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[whatwg] Appcache feedback

From: Joseph Pecoraro <joepeck02@gmail.com>
Date: Thu, 17 Dec 2009 17:17:23 -0500
Message-ID: <78DB64FE-7667-4DB5-BBDC-F3BB712C904D@gmail.com>
On Dec 17, 2009, at 4: 44PM, Ian Hickson wrote:
> Another conforming sequence of events would be:
> 
> 1. The parser's first parsing task begins.
> 2. As soon as the manifest="" attribute is parsed, the application cache 
> download process begins. It queues a task to dispatch the 'checking' 
> event.
> 3. The parser's first parsing task ends.
> 4. The event loop spins, and runs the next task, which is the 'checking' 
> event. No scripts have yet run, so no handlers are registered. Nothing 
> happens.
> 5. The parser's second parsing task begins. It will parse the script, etc.
> 
> [snip moved below..]
> 
> We could delay the application cache download process so that it doesn't 
> start until after the 'load' event has fired. Does anyone have an opinion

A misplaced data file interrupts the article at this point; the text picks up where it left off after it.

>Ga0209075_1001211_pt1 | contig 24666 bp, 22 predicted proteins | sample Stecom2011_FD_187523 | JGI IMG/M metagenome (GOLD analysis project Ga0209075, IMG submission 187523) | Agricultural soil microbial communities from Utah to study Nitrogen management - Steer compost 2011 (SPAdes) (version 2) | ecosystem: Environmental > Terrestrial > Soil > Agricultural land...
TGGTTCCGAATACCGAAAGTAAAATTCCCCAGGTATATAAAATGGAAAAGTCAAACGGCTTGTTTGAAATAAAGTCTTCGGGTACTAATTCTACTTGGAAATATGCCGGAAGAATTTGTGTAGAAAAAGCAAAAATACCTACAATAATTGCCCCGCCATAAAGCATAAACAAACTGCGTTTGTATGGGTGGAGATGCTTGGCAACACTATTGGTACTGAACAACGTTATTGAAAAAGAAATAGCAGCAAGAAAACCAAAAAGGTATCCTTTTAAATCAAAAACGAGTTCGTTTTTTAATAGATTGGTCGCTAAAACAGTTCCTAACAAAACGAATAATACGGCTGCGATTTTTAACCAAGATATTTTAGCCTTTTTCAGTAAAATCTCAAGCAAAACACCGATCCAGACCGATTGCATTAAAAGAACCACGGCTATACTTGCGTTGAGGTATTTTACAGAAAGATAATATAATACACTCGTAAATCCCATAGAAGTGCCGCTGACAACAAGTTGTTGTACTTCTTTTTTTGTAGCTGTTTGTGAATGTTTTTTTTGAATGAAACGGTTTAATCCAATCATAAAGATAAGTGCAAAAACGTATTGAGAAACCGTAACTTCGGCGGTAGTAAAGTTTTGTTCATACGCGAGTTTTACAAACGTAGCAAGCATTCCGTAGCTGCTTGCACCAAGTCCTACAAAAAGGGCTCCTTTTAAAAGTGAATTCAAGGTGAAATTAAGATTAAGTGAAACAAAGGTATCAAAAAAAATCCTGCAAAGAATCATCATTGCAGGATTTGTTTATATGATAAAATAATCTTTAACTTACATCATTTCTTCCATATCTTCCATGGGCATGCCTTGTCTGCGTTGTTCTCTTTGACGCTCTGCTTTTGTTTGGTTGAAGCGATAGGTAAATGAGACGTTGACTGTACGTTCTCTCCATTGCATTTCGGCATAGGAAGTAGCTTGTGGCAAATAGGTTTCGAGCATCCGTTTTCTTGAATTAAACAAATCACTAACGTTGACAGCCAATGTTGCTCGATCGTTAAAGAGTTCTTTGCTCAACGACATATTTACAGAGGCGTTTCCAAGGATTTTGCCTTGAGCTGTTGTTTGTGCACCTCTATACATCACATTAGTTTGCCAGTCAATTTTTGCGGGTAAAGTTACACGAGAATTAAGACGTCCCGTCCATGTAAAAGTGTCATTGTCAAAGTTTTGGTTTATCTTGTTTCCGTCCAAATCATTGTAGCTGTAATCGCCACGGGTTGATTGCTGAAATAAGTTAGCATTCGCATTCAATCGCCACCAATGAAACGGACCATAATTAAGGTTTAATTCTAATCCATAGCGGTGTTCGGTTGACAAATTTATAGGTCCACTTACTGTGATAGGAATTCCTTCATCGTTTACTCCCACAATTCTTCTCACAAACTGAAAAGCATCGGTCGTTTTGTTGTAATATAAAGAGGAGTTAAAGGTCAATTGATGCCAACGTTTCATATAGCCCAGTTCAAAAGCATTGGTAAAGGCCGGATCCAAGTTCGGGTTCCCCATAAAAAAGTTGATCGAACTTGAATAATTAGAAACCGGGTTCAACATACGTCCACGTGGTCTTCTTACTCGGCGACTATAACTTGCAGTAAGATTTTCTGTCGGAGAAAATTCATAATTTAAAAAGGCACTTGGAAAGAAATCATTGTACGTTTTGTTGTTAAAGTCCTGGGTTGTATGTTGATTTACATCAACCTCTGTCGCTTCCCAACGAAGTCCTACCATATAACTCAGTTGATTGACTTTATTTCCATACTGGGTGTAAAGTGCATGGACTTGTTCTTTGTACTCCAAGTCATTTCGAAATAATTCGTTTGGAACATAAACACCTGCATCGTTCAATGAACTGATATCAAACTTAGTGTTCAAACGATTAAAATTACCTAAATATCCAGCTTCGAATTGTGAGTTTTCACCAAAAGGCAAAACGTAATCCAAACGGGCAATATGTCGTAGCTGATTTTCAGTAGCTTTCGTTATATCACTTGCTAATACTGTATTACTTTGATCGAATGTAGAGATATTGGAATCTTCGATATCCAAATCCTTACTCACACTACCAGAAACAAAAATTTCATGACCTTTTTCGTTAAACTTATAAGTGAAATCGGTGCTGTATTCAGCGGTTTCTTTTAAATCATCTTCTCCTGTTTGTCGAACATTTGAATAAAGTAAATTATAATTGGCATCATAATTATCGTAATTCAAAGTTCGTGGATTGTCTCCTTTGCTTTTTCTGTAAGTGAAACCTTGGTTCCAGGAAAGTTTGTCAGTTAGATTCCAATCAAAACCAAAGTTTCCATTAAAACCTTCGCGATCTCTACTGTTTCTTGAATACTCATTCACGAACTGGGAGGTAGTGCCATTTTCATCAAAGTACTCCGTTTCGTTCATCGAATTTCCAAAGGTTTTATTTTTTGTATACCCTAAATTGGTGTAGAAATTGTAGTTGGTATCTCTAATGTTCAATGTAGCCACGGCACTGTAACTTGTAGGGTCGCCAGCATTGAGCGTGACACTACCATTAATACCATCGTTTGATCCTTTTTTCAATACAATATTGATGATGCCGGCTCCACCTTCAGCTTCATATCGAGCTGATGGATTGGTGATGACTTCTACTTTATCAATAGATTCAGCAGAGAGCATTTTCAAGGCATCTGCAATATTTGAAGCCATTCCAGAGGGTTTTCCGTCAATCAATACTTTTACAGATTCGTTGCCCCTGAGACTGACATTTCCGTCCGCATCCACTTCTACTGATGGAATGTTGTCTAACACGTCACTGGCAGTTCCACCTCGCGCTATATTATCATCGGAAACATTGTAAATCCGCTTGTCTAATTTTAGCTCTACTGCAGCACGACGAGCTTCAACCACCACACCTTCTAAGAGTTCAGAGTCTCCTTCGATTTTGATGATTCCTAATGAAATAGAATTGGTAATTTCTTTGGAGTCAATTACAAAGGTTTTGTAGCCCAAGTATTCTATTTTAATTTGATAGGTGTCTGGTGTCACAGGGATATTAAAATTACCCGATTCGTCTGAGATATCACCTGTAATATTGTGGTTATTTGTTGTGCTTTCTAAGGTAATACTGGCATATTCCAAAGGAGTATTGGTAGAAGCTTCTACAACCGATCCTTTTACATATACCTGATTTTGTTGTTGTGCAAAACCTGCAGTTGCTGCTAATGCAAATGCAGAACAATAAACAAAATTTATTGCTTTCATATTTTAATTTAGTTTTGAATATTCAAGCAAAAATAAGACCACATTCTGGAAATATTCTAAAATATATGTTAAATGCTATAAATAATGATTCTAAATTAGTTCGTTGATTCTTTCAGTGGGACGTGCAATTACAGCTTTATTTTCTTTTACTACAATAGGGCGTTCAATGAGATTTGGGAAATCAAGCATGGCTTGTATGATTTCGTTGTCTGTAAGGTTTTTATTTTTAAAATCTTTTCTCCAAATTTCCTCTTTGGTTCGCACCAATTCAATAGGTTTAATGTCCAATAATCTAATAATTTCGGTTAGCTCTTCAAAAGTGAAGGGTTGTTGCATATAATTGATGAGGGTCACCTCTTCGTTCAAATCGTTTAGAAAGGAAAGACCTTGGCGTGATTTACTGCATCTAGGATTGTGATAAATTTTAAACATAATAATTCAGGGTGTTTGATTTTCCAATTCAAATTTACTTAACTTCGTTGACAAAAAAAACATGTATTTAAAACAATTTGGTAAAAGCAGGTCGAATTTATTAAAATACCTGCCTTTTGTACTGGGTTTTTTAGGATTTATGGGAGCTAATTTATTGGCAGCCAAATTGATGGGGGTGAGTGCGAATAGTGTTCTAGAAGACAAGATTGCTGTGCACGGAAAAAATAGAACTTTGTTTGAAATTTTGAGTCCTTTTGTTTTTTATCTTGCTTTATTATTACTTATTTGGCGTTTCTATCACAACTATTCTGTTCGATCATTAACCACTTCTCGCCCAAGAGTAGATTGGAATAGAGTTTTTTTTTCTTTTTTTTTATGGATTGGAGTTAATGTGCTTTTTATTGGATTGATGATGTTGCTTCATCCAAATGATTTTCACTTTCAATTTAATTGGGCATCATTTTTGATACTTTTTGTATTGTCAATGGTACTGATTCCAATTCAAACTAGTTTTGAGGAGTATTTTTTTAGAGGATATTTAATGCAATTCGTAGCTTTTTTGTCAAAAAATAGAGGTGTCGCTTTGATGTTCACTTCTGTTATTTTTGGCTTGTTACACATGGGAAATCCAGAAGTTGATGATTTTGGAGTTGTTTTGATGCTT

> on this?

From an application developer standpoint I think that would be very nice. I cannot comment on a this from an implementors perspective (yet).

It seems important considering the following text from the Spec:
http://www.whatwg.org/specs/web-apps/current-work/multipage/offline.html#downloading-or-updating-an-application-cache

[[
Certain events fired during the application cache download process allow the script to override the display of such an interface. The goal of this is to allow Web applications to provide more seamless update mechanisms, hiding from the user the mechanics of the application cache mechanism. User agents may display user interfaces independent of this, but are encouraged to not show prominent update progress notifications for applications that cancel the relevant events.
]]

It seems pointless to provide hooks in the API that allow for a "custom interface", when fundamentally they may never be triggered in an otherwise compliant user agent.


> You can work around all this by checking the .status attribute when you 
> first hook up the event listeners.

This is even worse. To me, this means the application developer cannot rely on certain (any?) events, so he/she would need to build a completely new API on top?  Developers will still likely be caught searching for bugs in their own code (like I did) wondering why behavior is different between browsers.


Thanks for the quick response,
- Joe
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